For most organizations, one of the most impactful aspects of their facility management and operations is their HVAC systems and the associated energy costs. Given that, it is always a front of mind issue for facility managers, Business Administrators and other leaders. When you realize that 50-75% of an organizations utility bill is due to the HVAC system, it becomes a really important aspect to understand.
Early in my career, I had a mechanical engineer tell me that the only thing I needed to know about HVAC systems is that they “suck and blow.” In essence, that is accurate…they suck air in through return vents and blow it back out through supply access points. Seems pretty simple. But technology, energy codes, environmental considerations and desire for efficiency has changed the landscape of the HVAC industry.
Below are trends that every facility owner, facility manager and organizational leader responsible for the stewarding of their facility should be aware of.
Building Code Changes – Depending on what state you are in, some of these code items are currently mandatory while in others, it is coming:
- > Primary entrance doors to access rooms that are over 3,000 SF must have a vestibule (sanctuaries, gathering, large classrooms, etc.). Some people call this an “air/light lock”…but it is basically the requirement to have 2 sets of doors with the vestibule in between the sets of doors for any assembly space over 3,000 SF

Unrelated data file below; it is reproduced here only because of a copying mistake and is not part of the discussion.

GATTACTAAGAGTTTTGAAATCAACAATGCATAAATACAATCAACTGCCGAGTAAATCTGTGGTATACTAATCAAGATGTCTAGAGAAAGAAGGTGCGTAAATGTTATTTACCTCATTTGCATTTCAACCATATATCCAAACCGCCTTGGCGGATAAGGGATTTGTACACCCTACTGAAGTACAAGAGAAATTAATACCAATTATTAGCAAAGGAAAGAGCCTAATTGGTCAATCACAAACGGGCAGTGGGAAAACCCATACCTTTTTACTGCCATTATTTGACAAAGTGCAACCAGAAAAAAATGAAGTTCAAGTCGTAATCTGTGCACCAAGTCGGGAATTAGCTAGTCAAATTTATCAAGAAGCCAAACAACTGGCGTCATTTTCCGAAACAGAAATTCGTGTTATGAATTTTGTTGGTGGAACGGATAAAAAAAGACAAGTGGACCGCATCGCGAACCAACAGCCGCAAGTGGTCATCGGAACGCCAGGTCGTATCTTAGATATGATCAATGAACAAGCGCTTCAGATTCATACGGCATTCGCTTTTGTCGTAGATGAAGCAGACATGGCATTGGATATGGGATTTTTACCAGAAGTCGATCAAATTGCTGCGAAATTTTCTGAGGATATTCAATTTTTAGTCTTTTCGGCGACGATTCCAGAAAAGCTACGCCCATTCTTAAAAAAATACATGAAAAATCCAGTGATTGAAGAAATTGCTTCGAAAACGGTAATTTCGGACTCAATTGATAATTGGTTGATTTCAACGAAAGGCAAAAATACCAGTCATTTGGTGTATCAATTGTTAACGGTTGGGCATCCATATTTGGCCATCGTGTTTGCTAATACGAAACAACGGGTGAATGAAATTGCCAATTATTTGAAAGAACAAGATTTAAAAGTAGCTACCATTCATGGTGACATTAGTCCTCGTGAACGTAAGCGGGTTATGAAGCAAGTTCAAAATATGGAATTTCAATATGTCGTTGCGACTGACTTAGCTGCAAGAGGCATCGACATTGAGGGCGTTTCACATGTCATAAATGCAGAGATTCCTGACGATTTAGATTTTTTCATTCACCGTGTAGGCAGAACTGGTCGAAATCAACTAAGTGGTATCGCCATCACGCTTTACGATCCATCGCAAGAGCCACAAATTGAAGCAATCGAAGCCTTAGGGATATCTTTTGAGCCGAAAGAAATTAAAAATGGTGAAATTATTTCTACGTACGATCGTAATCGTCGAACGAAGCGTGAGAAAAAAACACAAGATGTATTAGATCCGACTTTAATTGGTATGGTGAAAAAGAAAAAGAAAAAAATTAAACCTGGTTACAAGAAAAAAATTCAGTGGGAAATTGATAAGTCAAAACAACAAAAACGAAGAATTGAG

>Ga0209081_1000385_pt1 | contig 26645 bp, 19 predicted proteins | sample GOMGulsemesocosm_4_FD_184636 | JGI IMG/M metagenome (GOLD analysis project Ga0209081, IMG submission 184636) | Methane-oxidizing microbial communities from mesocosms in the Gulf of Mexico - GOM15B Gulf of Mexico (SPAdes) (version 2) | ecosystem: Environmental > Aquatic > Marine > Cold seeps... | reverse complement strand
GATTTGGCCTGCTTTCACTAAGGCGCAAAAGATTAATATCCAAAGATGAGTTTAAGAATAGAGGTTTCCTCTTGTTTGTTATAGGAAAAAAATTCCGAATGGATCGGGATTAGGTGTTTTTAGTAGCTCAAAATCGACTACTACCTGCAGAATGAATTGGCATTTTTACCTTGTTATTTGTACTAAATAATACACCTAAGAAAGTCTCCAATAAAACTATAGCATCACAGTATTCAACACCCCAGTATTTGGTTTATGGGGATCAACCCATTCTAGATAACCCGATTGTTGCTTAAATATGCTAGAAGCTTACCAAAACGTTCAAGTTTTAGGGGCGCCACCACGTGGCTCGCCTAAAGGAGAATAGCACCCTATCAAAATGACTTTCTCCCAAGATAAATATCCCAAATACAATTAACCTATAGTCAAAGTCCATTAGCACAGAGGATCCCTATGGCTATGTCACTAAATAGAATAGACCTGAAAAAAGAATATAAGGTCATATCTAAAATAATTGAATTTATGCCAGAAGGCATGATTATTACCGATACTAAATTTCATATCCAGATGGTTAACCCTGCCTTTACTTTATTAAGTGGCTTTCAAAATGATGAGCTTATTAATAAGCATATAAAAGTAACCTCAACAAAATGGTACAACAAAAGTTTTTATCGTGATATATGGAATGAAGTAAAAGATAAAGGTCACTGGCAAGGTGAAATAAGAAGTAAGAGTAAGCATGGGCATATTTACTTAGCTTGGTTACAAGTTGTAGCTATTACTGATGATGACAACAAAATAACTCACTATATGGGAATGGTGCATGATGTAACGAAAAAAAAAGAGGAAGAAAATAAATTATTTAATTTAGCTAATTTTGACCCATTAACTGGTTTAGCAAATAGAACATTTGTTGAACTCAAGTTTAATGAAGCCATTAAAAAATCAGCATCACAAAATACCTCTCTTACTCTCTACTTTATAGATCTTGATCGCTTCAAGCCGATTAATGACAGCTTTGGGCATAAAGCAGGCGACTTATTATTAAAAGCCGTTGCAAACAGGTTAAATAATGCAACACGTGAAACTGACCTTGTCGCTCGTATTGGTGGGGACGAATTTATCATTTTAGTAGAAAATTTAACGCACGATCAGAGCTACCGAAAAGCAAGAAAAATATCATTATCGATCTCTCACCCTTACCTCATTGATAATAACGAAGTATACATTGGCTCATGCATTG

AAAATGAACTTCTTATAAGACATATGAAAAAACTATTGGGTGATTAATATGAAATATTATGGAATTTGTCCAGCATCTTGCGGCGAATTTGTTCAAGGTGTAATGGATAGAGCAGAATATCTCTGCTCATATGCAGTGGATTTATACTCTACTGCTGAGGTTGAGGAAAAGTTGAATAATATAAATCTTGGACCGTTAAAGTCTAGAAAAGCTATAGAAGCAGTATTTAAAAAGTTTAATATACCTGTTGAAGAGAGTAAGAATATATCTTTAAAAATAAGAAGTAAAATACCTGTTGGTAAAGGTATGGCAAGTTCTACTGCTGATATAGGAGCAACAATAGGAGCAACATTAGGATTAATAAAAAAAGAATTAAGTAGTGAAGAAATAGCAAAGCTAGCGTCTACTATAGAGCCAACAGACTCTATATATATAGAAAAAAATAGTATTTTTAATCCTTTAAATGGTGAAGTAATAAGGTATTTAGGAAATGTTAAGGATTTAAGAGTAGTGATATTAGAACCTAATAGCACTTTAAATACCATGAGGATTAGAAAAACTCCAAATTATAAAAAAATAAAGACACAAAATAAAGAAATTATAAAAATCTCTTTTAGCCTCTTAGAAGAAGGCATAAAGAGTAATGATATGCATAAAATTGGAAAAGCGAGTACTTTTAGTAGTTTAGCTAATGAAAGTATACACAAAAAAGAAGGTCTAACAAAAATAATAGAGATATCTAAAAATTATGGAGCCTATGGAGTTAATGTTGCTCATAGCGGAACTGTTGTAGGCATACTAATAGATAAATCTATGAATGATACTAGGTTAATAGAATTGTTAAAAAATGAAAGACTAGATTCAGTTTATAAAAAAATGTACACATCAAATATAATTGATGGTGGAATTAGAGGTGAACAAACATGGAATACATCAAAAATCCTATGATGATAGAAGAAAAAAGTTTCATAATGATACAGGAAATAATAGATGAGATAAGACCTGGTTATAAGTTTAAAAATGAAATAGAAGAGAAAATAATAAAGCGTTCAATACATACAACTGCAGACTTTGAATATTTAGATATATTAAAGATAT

- > Demand control ventilation, using CO2 sensors that control and provide increase outdoor air for high occupancy spaces (i.e. worship, gathering large classrooms, etc). If you are building a new assembly space, you have to add CO2 sensors that will engage the fresh air intake portion of your system when CO2 leaves reach a certain level.
Open Protocol – The days of proprietary control systems is rapidly coming to a close thanks in part to the introduction and development of open protocol systems such as LON and BACnet:
LON – Local Operating Network – was one of the pioneers in this space, but its use is being overshadowed with the introduction and rapid adoption of BACnet
BACnet – Building Automation Control Network – has become the most popular open protocol and is widely supported by developers and ASHRAE (American Society of Heating, Refrigerating, and Air-Conditioning Engineers)
Integration – You may wonder why “Open Protocol” is a trend on this list. The reason this is so critical is due to what is called the Internet of Things (IoT). One definition is: “The Internet of Things (IoT) is a system of interrelated computing devices, mechanical and digital machines, objects, animals or people that are provided with unique identifiers and the ability to transfer data over a network without requiring human-to-human or human-to-computer interaction.” Things talking to things. In the HVAC world, it is thermostats talking to controllers and JACE’s. It is BACnet compatible systems talking to your Event Scheduling Software. The open protocol systems allow for more freedom in developing “things” that talk to each other. More on this another time.
Wireless – This should be surprise given all the wireless applications we use in nearly every aspect of our lives. However…in the world of HVAC, wireless is NOT synonymous with Wi-Fi. Let me explain.